What City Observatory did this week
How freeway widening undercuts our climate policies. Will the trillion dollar bipartisan infrastructure law be the foundation of stronger efforts to fight climate change, or will it be used to subsidize highway expansions that will increase greenhouse gases? That’s the challenge, explains Brad Plumer, writing in The New York Times. Transportation has emerged as the single largest source of US greenhouse gas emissions. Parts of the infrastructure bill, such as those promoting electric vehicles and charging stations, have the potential to reduce greenhouse gases. But highway expansions encourage more driving and increase pollution:
The core problem, environmentalists say, is a phenomenon known as “induced traffic demand.” When states build new roads or add lanes to congested highways, instead of reducing traffic, more cars show up to fill the available space. Induced demand explains why, when Texas widened the Katy Freeway in Houston to more than 20 lanes in 2011, at a cost of $2.8 billion, congestion returned to previous levels within a few years.
Plumer notes that some states, such as Colorado, have adopted policies to consider the greenhouse gas effects of highway expansions. But for most states, highway departments are still in denial that induced demand exists, or simply don’t care.
FHWA Policy Guidance for Infrastructure Funds. Bloomberg’s Lillianna Byington, reports on the Biden Administration’s efforts to lay out policy guidance for the Infrastructure Investment and Jobs Act (IIJA) which would prioritize climate and “fix-it-first” efforts. The Federal Highway Administration is pushing states to fix existing roads with the bill’s expanded funding. She reports:
In “most cases” highway money through the infrastructure law should be used to repair and maintain existing infrastructure before spending on “expansions for additional general purpose capacity,” Federal Highway Administration Deputy Administrator Stephanie Pollack said in the guidance memo dated Dec. 16.
The efforts to emphasize climate and repair have gotten pushback from some highway agencies and Republican Governors who want unfettered discretion to spend money on expansion projects. While its likely that states will still have considerable sway on the spending of formula allocation funds, many of the new resources available under IIJA are competitive grants that will be decided by FHWA, likely using these policies.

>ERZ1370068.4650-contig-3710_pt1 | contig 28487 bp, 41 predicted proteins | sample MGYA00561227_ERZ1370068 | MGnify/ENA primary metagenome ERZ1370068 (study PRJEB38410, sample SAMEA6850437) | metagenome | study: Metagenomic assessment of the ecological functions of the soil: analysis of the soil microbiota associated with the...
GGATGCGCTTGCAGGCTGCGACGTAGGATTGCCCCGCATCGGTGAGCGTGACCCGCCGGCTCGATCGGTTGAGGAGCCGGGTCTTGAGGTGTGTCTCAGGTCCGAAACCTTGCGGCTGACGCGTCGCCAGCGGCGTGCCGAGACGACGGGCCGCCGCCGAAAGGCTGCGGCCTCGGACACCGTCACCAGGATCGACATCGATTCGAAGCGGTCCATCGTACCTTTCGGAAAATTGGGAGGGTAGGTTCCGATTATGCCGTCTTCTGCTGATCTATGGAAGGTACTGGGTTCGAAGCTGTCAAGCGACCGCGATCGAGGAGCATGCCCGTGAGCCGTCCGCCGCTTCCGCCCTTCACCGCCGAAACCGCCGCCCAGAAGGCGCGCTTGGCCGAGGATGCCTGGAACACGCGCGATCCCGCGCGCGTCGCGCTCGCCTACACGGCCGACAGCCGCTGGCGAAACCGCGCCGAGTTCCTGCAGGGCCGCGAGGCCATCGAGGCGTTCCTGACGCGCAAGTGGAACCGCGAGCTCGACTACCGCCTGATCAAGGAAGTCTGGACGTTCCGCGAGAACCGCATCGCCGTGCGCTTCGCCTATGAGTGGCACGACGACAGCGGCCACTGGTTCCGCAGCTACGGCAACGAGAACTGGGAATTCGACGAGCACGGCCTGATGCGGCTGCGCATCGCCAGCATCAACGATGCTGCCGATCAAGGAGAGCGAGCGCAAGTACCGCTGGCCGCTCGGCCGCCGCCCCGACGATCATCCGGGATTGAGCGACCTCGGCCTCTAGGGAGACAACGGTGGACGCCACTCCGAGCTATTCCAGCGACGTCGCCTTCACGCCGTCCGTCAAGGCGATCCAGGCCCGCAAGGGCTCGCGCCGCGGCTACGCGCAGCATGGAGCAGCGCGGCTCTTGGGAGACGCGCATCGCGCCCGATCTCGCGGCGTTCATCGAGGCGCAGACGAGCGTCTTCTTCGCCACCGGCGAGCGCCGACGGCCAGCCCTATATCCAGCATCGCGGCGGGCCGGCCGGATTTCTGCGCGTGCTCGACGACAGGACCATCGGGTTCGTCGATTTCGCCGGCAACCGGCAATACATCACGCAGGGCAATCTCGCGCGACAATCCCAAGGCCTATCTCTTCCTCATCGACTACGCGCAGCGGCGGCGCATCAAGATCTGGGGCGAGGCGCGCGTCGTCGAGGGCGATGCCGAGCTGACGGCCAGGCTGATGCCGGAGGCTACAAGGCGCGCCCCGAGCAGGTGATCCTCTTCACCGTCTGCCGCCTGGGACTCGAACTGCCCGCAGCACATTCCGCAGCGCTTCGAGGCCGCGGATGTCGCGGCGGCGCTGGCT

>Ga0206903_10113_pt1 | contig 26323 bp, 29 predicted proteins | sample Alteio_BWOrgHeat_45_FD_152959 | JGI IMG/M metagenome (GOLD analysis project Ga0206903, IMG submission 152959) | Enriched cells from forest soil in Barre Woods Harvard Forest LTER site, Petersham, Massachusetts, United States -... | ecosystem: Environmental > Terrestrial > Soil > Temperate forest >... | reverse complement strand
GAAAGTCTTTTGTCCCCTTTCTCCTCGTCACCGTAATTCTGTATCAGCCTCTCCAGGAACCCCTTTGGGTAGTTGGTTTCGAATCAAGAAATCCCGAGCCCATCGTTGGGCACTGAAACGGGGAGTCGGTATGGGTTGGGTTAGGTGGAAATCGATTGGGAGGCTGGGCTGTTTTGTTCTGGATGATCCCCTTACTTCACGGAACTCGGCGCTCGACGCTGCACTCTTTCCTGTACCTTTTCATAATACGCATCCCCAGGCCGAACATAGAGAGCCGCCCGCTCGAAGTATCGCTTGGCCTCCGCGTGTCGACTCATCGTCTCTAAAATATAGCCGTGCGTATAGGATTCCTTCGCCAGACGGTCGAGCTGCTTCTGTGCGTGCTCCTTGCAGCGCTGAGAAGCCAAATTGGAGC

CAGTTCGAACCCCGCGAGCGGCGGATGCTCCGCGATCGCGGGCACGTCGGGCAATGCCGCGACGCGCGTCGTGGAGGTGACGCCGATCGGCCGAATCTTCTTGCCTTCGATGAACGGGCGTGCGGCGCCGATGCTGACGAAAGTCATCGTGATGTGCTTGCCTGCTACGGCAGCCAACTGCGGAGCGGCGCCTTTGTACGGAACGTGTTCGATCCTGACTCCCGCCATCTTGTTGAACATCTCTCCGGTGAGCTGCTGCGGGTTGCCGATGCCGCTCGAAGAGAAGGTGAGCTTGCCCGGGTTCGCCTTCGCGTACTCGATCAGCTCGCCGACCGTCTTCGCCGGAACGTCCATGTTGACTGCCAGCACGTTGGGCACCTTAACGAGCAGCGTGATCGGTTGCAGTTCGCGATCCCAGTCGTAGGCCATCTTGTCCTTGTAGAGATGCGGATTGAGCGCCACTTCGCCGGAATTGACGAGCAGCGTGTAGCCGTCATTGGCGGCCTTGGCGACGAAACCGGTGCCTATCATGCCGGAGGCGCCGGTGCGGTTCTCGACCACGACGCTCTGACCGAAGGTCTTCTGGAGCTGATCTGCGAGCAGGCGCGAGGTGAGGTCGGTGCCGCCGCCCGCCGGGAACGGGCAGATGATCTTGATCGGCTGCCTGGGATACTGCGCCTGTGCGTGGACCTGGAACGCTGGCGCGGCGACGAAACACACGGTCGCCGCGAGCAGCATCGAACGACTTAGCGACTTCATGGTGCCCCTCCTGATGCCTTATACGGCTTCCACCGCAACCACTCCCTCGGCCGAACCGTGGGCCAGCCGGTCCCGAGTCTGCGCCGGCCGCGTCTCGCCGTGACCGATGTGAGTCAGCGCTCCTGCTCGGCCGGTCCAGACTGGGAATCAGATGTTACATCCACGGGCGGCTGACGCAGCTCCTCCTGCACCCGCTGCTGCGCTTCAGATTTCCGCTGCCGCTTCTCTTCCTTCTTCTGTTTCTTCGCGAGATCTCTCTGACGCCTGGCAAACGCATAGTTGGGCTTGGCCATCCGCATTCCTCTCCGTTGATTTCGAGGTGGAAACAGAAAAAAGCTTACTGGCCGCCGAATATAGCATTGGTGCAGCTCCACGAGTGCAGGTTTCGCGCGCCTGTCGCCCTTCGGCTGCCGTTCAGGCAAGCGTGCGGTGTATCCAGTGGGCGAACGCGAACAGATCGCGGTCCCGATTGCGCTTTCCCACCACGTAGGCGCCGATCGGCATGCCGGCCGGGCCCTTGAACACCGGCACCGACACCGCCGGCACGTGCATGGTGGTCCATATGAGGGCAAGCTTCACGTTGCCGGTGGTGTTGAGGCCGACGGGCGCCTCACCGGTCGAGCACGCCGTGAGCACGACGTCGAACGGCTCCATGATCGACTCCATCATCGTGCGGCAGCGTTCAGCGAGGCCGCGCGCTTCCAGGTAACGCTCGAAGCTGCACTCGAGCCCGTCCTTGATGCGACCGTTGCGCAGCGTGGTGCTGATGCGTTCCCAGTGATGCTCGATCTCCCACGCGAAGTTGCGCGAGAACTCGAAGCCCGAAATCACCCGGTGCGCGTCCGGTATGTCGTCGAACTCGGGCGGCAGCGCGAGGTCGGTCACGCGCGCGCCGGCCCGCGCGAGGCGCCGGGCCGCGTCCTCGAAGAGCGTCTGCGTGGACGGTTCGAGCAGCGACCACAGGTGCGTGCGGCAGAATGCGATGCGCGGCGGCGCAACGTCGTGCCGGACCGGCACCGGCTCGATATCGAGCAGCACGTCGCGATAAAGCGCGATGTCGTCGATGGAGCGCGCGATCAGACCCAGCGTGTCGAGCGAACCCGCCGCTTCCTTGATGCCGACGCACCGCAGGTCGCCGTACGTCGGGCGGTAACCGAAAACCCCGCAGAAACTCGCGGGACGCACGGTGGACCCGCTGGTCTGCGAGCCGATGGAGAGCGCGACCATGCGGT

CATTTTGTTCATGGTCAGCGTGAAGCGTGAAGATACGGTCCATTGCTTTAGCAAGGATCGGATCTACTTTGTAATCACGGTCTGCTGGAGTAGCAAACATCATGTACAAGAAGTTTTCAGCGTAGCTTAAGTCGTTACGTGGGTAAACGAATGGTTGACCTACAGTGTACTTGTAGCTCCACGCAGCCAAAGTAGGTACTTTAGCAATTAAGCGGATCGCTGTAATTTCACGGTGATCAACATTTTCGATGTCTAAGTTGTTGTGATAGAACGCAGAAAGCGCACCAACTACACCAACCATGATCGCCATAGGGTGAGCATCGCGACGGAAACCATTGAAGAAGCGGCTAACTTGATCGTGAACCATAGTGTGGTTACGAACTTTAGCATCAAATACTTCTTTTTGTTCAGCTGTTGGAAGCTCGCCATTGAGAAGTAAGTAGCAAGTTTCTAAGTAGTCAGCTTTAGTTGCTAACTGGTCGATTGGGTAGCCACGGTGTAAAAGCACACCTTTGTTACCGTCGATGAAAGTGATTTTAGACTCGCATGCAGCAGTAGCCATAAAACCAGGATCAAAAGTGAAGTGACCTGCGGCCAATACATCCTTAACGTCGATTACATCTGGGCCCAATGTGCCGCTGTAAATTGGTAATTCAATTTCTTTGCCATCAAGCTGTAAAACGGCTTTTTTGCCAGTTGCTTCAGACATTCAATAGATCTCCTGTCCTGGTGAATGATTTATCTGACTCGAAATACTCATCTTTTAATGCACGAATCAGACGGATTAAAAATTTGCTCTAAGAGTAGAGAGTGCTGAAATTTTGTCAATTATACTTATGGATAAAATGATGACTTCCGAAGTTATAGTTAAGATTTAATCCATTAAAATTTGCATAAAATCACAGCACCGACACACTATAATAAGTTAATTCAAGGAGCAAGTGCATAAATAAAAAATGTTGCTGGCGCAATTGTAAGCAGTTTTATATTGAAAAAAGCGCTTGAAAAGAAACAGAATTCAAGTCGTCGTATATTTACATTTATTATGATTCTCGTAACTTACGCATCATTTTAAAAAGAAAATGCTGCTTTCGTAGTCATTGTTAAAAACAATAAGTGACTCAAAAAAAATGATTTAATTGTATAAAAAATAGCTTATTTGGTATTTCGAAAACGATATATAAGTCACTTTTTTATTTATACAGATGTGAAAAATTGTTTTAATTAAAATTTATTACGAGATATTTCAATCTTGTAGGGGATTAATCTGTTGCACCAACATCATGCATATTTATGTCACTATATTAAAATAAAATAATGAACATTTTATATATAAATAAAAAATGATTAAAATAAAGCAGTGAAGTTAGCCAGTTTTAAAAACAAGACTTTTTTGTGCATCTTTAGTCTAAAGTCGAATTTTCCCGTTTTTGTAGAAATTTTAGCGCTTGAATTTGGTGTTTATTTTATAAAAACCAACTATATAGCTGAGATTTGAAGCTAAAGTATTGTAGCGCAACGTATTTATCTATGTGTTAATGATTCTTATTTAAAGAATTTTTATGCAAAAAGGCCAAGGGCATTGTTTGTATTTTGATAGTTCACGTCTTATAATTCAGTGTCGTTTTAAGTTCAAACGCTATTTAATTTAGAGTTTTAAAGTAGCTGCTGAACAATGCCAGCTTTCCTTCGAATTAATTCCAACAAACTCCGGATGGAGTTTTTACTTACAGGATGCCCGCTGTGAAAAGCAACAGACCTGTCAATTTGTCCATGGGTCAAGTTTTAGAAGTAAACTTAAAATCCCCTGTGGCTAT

Promoting transit: A great way to improve road safety. Writing at Slate, David Zipper highlights a routinely overlooked strategy for making our transportation system safer: promoting more travel by transit. Most road safety efforts don’t ever question our mode of travel. Zipper points out that travel by bus and train is dramatically less risky for passengers than travel by car. In addition, buses and trains are almost certainly safer for vulnerable road users, like those persons traveling by bike or on foot, because professional drivers are, on average, considerably safer than car drivers. A key part of our safety strategy ought to be making transit more convenient, more frequent and cheaper as a way of promoting safety.
Fixer Upper: A primer on improving US housing policy. Brookings Institution economist Jennie Schuetz is one of the most incisive housing policy scholars in the nation, and she has a new must-read book: Fixer Upper: How to repair America’s broken housing systems.
Housing is often a complex and wonky subject, especially when addressed by economists, but Schuetz makes her case in a clear and non-technical way. In a nutshell: We have too little housing in the places that are in highest demand, largely because we’ve devolved much of the authority for approving housing to local or neighborhood groups whose interests conflict with broader social and environmental objectives. We also have a national system of subsidies that encourages low density development at the urban fringe (adding to environmental damage and burdening us with greater transportation challenges). The system of subsidies is overwhelmingly skewed to helping wealthy people buy ever larger homes, while we provide rental housing assistance to less than fourth of the low income households who would be eligible. Around this kernel are a series of inter-related political, economic and social issues, all of which influence and are influenced by housing policy.
Much could be done to make US housing policy better. Schuetz neatly condenses her prescription into a lucid series of chapter headings that underscore what needs to be done to improve US housing policy. For example:
- Build More Homes Where People Want to Live
- Stop Building Homes in the Wrong Places
- Give Poor People Money
- Homeownership Should Be Only One Component of Household Wealth
- High-Quality Community Infrastructure Is Expensive, But It Benefits Everyone
Each chapter explains the rationale behind this advice, and lays out the academic evidence in favor of the policy. The book concludes with two chapters laying out the political challenges of improving housing policy, including overcoming the myopia imposed by the highly local nature of land use decision making, and figuring out how to construction new political coalitions that can enact innovative policies to address housing.
There’s much here, both for readers who are well-versed in housing policy and politics and those who aren’t. If you’re just starting out to try to make sense of the complexity of housing policy, “Fixer Upper” serves as a comprehensive and practical orientation. And if you consider yourself a housing expert, you’ll find a thoughtful framework for integrating all of the varied aspects of housing policy.
Jennie Schuetz, Fixer Upper: How to repair America’s broken housing systems, Brookings Institution Press, February 22, 2022